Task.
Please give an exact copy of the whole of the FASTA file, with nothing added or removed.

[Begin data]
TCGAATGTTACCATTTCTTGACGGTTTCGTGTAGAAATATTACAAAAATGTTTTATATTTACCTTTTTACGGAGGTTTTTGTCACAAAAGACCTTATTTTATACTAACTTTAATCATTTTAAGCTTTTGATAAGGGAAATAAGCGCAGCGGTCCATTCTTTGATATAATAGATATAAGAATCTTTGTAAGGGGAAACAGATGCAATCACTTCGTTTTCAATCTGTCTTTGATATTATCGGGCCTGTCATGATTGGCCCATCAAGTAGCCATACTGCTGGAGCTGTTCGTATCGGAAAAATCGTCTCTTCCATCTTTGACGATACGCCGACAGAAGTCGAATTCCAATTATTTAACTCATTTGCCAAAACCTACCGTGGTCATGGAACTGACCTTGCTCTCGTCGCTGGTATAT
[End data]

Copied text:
TCGAATGTTACCATTTCTTGACGGTTTCGTGTAGAAATATTACAAAAATGTTTTATATTTACCTTTTTACGGAGGTTTTTGTCACAAAAGACCTTATTTTATACTAACTTTAATCATTTTAAGCTTTTGATAAGGGAAATAAGCGCAGCGGTCCATTCTTTGATATAATAGATATAAGAATCTTTGTAAGGGGAAACAGATGCAATCACTTCGTTTTCAATCTGTCTTTGATATTATCGGGCCTGTCATGATTGGCCCATCAAGTAGCCATACTGCTGGAGCTGTTCGTATCGGAAAAATCGTCTCTTCCATCTTTGACGATACGCCGACAGAAGTCGAATTCCAATTATTTAACTCATTTGCCAAAACCTACCGTGGTCATGGAACTGACCTTGCTCTCGTCGCTGGTATAT